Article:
interview
INTERVIEW WITH  JENNY LEW TUGEND AND LAUREN SCHULER-DONNER
THEY ARE THE PRODUCERS OF THE 1993



WHAT HAPPENED WHEN YOU FIRST SAW KEIKO - WHEN YOU FIRST WENT TO MEXICO?

For me it broke my heart I mean it really did. It was life imitating art. It was a whale that was too big for its very small and warm watered tank and it was clear that it had a rash and was rubbing up against the sides to itch the rash, its teeth was ground down and he would sometime he would swim in circles really quickly...

He couldn't splash water.

Yeah.

He couldn't displace water. There was this, he would do these shows for the audience and he couldn't, he didn't have enough energy or inertia to swim around and displace the water so they would be, these wonderful little Mexican kids with buckets of water splashing the audience to get, to give them the thrill of getting wet because the whale couldn't do it himself. That's pretty pathetic.

And he couldn't spy hop because his tail hit the bottom.

Right, right he was longer than the tank was deep and so he would do this and flop over and it was very sad.

AND WHAT DID YOU THINK?

Make the money, somehow, we can't leave having made our movie and after the several weeks we spend with him and we bond to him, we, he's the star of our movie, we hung out with him every day, we became friends, and when we're done with our business, it became very sad, the idea that we would go on with our lives and leave this whale in this swimming pool.

So... Also we were there filming, remember they captured three dolphins from the ocean and brought them in just to keep them in captivity and two of them died. And they of course told us it was 'cause they were sick when they captured them but of course they weren't, they were traumatized. But I think one of them lived.

AFTER YOU PICKED THE SCRIPT AND MADE SOME CHANGES TO IT, THE NEXT THING WAS YOU HAD TO GO LOOKING FOR A WHALE, RIGHT?

Well the first thing you do when you're going to make a movie as producers first thing you're gonna do when you make a movie about a killer whale is to go find your killer whale I mean, right and so the obvious place we thought was Sea World, they're in the killer whale business, it was obvious.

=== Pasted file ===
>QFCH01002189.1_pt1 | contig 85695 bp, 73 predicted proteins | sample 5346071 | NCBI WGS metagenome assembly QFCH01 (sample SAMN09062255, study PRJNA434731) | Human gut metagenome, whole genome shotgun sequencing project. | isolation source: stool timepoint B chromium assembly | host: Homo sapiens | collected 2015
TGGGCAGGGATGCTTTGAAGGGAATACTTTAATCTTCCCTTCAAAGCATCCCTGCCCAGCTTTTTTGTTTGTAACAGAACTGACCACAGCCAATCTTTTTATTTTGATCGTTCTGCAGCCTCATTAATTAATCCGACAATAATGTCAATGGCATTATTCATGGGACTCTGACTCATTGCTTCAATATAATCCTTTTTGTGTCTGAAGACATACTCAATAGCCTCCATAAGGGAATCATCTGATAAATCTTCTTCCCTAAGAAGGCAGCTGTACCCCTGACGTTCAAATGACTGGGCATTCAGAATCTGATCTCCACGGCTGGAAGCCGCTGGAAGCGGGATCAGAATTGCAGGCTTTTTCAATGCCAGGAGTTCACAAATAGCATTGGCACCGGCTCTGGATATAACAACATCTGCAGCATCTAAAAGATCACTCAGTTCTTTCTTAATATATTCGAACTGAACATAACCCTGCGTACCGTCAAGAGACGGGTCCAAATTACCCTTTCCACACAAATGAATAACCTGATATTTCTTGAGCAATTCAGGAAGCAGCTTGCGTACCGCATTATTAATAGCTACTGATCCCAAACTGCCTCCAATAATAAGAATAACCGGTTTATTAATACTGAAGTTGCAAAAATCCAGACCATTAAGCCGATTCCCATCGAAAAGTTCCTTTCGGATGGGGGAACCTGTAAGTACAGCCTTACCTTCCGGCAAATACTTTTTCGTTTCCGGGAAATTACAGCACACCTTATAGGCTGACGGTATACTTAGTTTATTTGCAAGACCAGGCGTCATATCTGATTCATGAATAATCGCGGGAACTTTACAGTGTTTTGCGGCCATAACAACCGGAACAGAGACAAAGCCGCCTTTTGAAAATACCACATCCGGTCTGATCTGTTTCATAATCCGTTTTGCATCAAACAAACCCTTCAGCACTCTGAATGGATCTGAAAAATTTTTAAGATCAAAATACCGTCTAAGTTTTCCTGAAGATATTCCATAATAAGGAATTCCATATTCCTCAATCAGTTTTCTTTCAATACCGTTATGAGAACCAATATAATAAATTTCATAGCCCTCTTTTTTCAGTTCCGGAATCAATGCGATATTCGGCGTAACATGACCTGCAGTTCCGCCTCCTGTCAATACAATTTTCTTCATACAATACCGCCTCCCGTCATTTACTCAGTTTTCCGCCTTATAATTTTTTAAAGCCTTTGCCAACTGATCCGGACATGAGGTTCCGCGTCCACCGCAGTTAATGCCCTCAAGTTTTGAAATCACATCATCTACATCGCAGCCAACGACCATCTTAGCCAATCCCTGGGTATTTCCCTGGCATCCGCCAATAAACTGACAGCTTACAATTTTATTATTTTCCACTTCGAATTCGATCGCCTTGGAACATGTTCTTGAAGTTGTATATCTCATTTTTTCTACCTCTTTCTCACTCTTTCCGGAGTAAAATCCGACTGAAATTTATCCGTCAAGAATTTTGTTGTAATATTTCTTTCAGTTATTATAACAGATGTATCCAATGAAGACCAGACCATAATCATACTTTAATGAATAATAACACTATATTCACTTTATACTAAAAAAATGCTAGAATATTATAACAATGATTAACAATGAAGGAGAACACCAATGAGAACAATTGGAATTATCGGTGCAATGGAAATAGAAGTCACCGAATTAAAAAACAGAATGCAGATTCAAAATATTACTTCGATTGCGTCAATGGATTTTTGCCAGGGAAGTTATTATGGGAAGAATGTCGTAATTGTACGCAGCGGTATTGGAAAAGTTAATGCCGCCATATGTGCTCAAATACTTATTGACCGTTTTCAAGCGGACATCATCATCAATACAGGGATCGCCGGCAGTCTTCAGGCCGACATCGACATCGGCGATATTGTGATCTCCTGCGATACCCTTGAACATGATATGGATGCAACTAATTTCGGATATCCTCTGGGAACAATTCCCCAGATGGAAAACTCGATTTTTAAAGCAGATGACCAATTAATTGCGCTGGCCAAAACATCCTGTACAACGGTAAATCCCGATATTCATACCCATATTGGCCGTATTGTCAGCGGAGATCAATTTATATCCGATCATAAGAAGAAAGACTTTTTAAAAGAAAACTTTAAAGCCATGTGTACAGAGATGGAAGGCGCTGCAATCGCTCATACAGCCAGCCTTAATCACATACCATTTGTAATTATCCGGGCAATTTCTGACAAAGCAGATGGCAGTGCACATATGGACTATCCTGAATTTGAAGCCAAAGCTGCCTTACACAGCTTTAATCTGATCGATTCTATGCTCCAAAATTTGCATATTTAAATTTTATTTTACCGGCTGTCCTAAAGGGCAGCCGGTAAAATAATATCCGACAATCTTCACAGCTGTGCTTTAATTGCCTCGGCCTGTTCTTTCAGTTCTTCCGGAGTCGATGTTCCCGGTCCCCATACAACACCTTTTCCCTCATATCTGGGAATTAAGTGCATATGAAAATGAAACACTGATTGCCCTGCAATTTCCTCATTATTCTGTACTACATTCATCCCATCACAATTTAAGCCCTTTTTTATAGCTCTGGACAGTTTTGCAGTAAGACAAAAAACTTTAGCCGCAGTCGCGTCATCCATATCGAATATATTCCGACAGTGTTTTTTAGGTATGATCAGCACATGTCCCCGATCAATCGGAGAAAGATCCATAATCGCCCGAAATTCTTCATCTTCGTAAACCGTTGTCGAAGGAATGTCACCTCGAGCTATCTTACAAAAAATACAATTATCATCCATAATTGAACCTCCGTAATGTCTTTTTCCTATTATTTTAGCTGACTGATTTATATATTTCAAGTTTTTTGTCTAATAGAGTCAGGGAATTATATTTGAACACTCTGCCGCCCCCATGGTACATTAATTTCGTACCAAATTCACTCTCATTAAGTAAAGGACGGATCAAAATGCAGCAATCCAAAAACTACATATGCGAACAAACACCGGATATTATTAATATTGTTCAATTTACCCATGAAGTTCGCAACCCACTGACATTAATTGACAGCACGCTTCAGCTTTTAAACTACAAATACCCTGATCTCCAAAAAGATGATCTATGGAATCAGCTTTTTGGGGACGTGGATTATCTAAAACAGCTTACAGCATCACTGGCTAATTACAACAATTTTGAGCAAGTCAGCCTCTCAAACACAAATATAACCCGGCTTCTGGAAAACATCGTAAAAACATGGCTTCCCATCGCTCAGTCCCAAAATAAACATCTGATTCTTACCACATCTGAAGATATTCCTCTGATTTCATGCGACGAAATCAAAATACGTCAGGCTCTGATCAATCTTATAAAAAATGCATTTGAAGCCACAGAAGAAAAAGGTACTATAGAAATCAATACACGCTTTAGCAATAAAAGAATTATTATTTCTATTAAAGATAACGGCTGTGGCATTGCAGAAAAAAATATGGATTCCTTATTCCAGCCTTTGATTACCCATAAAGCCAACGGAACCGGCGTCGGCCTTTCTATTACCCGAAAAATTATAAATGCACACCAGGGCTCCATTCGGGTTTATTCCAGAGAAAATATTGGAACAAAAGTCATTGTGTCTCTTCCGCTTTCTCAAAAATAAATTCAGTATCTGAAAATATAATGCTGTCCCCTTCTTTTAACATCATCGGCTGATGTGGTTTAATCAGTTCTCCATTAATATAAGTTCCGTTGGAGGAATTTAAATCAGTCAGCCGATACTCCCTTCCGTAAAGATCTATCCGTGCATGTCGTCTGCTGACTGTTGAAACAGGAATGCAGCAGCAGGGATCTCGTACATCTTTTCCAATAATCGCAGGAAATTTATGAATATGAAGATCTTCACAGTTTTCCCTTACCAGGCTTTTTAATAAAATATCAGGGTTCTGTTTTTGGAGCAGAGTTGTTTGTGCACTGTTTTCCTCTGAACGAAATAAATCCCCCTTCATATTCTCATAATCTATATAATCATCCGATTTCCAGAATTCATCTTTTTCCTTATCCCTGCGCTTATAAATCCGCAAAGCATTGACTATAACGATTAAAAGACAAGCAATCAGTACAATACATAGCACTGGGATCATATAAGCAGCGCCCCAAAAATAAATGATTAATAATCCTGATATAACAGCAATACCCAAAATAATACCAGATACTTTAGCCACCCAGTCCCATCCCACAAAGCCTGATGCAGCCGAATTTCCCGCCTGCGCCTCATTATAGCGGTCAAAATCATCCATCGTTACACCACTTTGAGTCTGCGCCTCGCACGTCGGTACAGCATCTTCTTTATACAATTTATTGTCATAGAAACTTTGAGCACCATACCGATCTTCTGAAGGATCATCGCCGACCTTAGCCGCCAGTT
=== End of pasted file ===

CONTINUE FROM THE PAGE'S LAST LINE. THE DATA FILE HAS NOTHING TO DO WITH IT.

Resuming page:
and with their co-operation we saw a very practical way that we might be able to make this movie so the first order of business was to send them the script, which they flatly rejected. And they came here, in fact they came here to this office and yeah everyone was all very businesslike and very, very cordial but bottom line was that unless we were going to change the ending of our movie, they couldn't participate in a project that in fact was the antithesis of what they're about. They're an institution that makes a profitable business on capturing animals and we set ours free.

Right, so they wanted to change our script and we said no.

.... they wanted to change the ending and we couldn't do that.

WHAT ENDING DID THEY WANT?

Oh, that it went to a better aquarium, it went to a better place of captivity. Like Sea World. From a bad jail to a good jail.

...They liked the project, they liked the idea of the project, they thought the essence of a family film was a nice type of film for them to be associated with, but on a purely base, business basis they couldn't get, involved with us.

DID THEY TELL YOU THAT RIGHT TO YOUR FACE....?

Well sure, they said we would be interested in getting involved if you make the following changes. Obviously, it would've benefited us because we coulda used their whales and their transportation and, tied in and advertising and all that however they wanted to have creative control over the contents and that would defeat the whole purpose of making the movie.